At the base of 500 South Sutter Street, Jasmine Pete tilted her chin skyward.
The 24-year-old in worn Adidas sneakers, hand-me-down Capri jeans and a black windbreaker examined the nine-story building from her spot on the sidewalk. She'd never been to San Francisco's financial district before.
She opened the glass door, waved to the smiling security guard and pressed "2" inside the elevator. On a quiet floor lined with offices, she spotted the room label that was also her mission: "Dress for Success."
Pete, a recovering crack cocaine addict, is among a growing community of formerly homeless women preparing for the work force in San Francisco.
Her local treatment center, Walden House, offers skill training for entry-level jobs.
When clients are ready to start interviewing, mentors make an appointment with Dress for Success.
It's all part of a charity-driven network, said Prenatal Homeless Program spokeswoman Martha Ryan. Treatment facilities and homeless shelters send women to local non-profit clothing agencies for an education in workplace fashion.
But for volunteers and clients alike, questions often arise: What qualifies as acceptable professional style in San Francisco? And how can it be created on the most basic level?
"There really isn't just one standard," local career couch Kate Blake said.
When tech companies like Twitter and Google began filling office buildings, super dressy duds started to phase out of professional closets.
However, she said, it's never a bad idea to polish for an interview. That's the most crucial time to impress employers.
For this reason, Dress for Success supplies interview apparel to women in Pete's situation: They must find work, and the right outfit helps.
Each client may select one free ensemble for an interview and, after she's hired, another for the workweek.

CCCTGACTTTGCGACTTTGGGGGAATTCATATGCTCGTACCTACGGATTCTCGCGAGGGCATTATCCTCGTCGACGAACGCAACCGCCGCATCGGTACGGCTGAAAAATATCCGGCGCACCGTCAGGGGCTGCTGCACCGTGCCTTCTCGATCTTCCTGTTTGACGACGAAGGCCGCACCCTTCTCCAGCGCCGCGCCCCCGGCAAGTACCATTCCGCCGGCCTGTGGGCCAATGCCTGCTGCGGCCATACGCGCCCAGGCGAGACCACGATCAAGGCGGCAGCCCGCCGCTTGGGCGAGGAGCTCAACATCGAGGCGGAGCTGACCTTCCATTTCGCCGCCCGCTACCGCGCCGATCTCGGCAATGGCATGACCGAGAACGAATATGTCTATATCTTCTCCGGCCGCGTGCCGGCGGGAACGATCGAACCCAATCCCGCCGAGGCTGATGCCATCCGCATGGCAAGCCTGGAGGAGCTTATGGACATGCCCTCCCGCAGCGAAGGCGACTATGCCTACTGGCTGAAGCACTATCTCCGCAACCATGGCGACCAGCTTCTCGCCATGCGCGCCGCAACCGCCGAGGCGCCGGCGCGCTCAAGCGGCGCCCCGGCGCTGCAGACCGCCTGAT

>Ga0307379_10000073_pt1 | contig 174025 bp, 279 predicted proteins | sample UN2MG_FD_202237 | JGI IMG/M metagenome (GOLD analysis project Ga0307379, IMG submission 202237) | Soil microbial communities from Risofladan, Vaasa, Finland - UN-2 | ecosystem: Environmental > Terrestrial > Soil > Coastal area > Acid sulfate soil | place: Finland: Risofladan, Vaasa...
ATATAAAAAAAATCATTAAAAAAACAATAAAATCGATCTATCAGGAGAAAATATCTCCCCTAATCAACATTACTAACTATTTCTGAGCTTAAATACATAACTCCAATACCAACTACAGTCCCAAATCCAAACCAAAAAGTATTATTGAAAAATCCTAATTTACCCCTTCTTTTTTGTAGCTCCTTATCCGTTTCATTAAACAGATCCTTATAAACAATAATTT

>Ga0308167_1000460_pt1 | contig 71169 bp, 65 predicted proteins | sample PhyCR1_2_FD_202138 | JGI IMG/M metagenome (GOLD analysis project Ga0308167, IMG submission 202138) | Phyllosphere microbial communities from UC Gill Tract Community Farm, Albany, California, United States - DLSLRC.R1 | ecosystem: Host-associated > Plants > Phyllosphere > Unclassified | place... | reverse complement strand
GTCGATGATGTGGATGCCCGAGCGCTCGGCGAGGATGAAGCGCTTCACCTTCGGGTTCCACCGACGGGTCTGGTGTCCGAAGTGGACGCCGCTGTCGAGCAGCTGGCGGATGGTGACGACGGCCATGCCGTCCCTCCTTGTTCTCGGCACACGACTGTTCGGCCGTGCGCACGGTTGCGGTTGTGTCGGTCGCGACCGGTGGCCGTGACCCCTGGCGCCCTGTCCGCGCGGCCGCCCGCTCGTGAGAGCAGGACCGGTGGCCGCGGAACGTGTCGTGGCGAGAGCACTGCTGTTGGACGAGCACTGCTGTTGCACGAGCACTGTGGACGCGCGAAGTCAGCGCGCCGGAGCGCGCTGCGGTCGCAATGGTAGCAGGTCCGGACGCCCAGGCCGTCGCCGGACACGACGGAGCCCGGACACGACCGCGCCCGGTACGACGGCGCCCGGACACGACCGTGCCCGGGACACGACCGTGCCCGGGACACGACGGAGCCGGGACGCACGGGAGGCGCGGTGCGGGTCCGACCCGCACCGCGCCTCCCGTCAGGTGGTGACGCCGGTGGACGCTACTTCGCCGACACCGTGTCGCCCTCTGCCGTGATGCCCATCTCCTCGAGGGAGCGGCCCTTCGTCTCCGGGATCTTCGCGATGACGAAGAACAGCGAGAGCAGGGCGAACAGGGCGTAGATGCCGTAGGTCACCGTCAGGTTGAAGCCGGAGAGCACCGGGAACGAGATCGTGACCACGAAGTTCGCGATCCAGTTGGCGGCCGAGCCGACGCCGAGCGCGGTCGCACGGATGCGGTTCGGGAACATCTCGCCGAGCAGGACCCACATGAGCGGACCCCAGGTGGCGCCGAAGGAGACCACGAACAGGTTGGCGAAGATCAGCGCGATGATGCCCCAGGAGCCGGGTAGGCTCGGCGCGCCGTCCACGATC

"It's amazing how much confidence one outfit can bring," said program manager Kate Lillig. "We dress women to empower them."
Clients are evaluated for clothing needs based on the nature of their potential job. Office positions require conservative apparel, while retail store managers admire trendy get-ups.
Clothing is available on a donation basis, so volunteers adhere to fashion icon Tim Gunn's philosophy: Make it work.
It's image consultant Elyse Freeman's favorite style challenge.
Across the street from Dress for Success's building, she styles homeless and disabled women at non-profit clothing store A Minor Miracle. Freeman favors solid colors and simple cuts in a city without a consistent work dress code.
"I think, 'How can I create the most re-wearable look?'" she said. "I want women to be able to mix and match at home to get the most use at work."
Freeman continuously searches the store, which also sells heavily discounted designer items to the public. Red heads look great in jewel-toned suits, she said. Blondes are most flattered by pastels.
And on the streets of San Francisco, every professional woman looks fierce in a towering pair of heels.
"Sometimes the women get emotional and almost cry," Freeman said. "They're finally ready to take on the world. I believe the best style, especially in big cities, is anything that gives you confidence."
Schyneida Williams sought Freeman's help for her first job interview.
After transitioning from homeless to self-supporting last October, Williams knew she needed workplace staples.
"I was wearing regular blue jeans and a sweatshirt when I walked in," she said. "I left with a bunch of stuff, like this awesome purple sweater, that I never would've thought to try on."
Now a case manager at the Prenatal Homeless Foundation, Williams refers other women to the clothing program.
Lovely clothes make all the difference, she said. It's important to let personality shine through at work.
Inside the Dress for Success lobby, Pete wondered what look would be best for her.
"Right over here," a volunteer said, ushering her into a room packed with suit jackets, casual blazers, dress pants and pencil skirts. "Our intern, Stephanie, will help you out."
Stephanie jotted down Pete's sizes and began leafing through the stuffed clothing racks. She paused to consider a beige Ann Taylor jacket.
"How about this?"
"I don't know," Pete said. "What about something younger?"
"Okay, what about this?"
Forty-five minutes and seven outfits later, Pete emerged from the single dressing room in a white pinstriped jacket and skirt from Dress Barn paired with black Chinese Laundry kitten heels. Matching rhinestone studs glittered from her ears.
She imagined walking into BCBG, an upscale clothing retailer near Union Square where she had an interview at 6 p.m. the next day.
She looked into the mirror.
"This is the one."